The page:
*plumbline*or*vertical*is the direction of local gravity. It is slightly curved.
- The
*zenith*is the point on the celestial sphere where the direction of the gravity vector in a point, extendedupwards, intersects it. More correct is to call it a <direction> rather than a point.
- The
*nadir*is the opposite point (or rather, direction), where the direction of gravity extended downward intersectsthe (invisible) celestial sphere.
- The celestial
*horizon*is a plane perpendicular to a point's gravity vector.
*Azimut*is the direction angle within the plane of the horizon, typically counted clockwise from the North (in geodesy)or South (in astronomy and France).
*Elevation*is the angular height of an object above the horizon, Alternatively zenith distance, being equal to 90degrees minus elevation.
*Local topocentric co-ordinates*are azimut (direction angle within the plane of the horizon) and elevation angle (orzenith angle) as well as distance if known.
- The North
*celestial pole*is the extension of the Earth's (precessing and nutating) instantaneous spin axis extendedNorthward to intersect the celestial sphere. (Similarly for the South celestial pole.)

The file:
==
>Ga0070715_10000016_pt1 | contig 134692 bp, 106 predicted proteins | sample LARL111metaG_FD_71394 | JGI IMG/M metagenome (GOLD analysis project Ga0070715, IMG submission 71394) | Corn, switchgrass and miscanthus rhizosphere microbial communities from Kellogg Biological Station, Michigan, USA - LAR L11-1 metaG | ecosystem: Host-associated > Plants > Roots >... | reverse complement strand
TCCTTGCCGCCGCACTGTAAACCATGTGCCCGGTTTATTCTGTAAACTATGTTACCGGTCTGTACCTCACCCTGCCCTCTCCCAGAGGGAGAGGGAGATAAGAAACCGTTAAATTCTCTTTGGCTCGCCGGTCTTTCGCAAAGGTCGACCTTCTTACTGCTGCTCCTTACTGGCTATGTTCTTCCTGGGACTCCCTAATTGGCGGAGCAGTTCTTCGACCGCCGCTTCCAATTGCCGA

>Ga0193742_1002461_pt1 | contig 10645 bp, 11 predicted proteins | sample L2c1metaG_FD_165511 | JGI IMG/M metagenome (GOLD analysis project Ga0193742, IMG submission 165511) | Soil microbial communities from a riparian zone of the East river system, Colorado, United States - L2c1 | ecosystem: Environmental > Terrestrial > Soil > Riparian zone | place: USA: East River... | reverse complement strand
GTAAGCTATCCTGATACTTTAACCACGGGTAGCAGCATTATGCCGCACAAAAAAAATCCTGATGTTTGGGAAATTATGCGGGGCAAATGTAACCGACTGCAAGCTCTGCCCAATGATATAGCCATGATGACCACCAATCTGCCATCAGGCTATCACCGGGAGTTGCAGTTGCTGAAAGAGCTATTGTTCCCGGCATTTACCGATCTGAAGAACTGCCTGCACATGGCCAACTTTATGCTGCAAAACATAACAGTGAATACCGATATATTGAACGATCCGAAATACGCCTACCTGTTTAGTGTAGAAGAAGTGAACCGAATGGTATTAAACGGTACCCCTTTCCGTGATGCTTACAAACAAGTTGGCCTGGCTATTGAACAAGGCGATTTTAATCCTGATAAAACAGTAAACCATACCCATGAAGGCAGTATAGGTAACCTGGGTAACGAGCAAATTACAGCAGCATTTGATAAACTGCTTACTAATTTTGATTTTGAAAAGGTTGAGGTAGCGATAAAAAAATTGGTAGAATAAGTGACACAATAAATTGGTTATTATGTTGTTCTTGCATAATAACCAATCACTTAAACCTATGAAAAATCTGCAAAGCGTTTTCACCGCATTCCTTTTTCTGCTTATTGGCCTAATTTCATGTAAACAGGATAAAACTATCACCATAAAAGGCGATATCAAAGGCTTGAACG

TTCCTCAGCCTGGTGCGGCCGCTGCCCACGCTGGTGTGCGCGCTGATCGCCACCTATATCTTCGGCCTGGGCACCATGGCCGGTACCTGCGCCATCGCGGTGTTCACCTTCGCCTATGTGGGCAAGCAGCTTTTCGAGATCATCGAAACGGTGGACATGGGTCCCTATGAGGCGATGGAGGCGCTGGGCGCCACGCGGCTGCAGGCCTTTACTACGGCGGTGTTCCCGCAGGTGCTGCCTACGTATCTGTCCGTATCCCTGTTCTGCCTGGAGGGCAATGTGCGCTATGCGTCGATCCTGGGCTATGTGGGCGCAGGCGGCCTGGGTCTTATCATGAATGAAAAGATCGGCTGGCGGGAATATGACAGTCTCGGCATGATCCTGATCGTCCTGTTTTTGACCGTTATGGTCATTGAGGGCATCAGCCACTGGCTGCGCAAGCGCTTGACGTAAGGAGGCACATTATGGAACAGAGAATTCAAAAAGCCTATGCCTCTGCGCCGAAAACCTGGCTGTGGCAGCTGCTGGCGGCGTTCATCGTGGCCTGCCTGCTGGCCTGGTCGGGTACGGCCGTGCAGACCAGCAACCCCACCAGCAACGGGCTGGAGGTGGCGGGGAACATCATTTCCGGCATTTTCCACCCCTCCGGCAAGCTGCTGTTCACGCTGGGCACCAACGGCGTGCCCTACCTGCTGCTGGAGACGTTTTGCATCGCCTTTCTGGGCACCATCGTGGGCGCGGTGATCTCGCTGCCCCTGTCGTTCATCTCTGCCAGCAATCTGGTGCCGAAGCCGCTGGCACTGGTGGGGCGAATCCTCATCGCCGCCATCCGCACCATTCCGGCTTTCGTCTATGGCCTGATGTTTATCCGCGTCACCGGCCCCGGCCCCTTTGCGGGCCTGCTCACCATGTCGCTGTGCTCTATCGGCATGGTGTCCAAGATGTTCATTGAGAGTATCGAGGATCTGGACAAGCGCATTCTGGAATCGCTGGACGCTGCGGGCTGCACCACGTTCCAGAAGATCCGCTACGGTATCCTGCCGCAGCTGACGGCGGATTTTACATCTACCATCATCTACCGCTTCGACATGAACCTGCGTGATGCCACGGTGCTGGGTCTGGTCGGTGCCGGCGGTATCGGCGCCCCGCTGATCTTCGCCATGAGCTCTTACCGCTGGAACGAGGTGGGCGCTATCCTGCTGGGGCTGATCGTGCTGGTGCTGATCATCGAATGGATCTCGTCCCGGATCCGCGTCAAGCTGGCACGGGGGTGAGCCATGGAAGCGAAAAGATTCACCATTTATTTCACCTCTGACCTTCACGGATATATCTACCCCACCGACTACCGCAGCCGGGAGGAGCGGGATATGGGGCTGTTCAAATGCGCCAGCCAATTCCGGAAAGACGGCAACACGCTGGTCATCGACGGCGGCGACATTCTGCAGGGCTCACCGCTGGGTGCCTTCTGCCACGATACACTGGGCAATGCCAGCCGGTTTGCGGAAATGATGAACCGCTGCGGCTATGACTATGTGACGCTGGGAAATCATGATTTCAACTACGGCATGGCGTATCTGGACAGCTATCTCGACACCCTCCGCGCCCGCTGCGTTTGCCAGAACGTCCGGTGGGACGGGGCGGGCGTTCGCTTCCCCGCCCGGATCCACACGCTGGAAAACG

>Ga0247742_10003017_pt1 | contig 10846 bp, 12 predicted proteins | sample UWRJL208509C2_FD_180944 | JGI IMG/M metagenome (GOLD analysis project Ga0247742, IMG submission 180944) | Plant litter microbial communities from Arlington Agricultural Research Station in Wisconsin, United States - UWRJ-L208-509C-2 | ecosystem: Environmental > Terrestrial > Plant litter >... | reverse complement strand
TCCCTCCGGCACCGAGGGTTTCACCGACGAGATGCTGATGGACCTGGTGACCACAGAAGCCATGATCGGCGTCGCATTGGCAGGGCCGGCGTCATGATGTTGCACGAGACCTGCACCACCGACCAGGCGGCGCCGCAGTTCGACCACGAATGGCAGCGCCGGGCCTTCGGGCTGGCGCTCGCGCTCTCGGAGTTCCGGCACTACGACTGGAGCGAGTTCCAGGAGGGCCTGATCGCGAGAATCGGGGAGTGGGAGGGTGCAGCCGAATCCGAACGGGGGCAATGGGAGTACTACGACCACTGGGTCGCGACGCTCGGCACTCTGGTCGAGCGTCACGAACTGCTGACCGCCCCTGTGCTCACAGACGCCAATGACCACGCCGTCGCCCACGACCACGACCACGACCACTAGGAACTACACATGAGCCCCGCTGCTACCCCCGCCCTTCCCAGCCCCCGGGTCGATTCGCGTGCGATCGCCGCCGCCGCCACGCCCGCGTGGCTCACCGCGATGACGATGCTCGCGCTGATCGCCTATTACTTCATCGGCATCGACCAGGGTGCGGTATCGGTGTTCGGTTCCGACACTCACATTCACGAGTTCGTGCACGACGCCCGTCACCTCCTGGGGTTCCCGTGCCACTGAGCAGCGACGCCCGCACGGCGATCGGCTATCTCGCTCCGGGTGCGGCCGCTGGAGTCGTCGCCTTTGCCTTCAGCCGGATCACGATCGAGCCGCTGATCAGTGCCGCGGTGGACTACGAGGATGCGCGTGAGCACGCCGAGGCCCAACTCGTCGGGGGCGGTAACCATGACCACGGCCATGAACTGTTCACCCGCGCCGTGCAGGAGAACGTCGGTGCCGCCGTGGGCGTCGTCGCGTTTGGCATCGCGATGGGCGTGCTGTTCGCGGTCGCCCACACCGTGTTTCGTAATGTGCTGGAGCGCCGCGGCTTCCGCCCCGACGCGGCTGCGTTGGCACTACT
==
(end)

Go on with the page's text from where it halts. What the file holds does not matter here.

- The
*celestial equator*is the intersection of the (instantaneous) Earth equatorial plane with the celestialsphere.
- An
*astronomical meridian*is any plane perpendicular to the celestial equator and containing the celestial poles.
- The
*local meridian*is the plane containing the direction to the zenith and the direction to the celestial pole.
*Celestial co-ordinates*are rightascension (longitude along the celestial equator) and declination (latitude from thecelestial equator).
Zero right ascension is the position of the Sun at the instant of vernal equinox -- the beginning of spring, when the Suncrosses the equatorial plane from South to North. ## Units and measures on the ellipsoid
Geographical latitude and longitude are stated in the units degree, minute of arc, and second of arc. They are A geographic mile, defined as one minute of arc on the equator, equals 1,855.32571922 m. A nautical mile is one minute ofastronomical latitude. The radius of curvature of the ellipsoid varies with latitude, being the longest at the pole and shortestat the equator as is the nautical mile. A metre was originally defined as the 40 millionth part of the length of a meridian. This means that a kilometre is equal to(1/40,000) * 360 * 60 meridional minutes of arc, which equals 0.54 nautical miles. Similarly a nautical mile is on average 1/0.54= 1.85185... km.
- See also
- History of Geodesy
- Geodesy forthe layman
- Important publications ingeodesy
## External Referencesegodesy, point, geodesi, plane, goedesy, earth, , points, geodsey, ordinate, geodes, surface, eodesy, axis, gedoesy, ellipsoid, geodeys, positioning, godesy, systems, geoedsy, known, gedesy, geoid, geoesy, space, geodey, gravity, geodsy, measurements This article is completely or partly from Wikipedia - The Free Online Encyclopedia. Original Article. The text on this site is made available under the terms of the GNU Free Documentation Licence. We take no responsibility for the content, accuracy and use of this article. Anoca.org Encyclopedia 0.01s |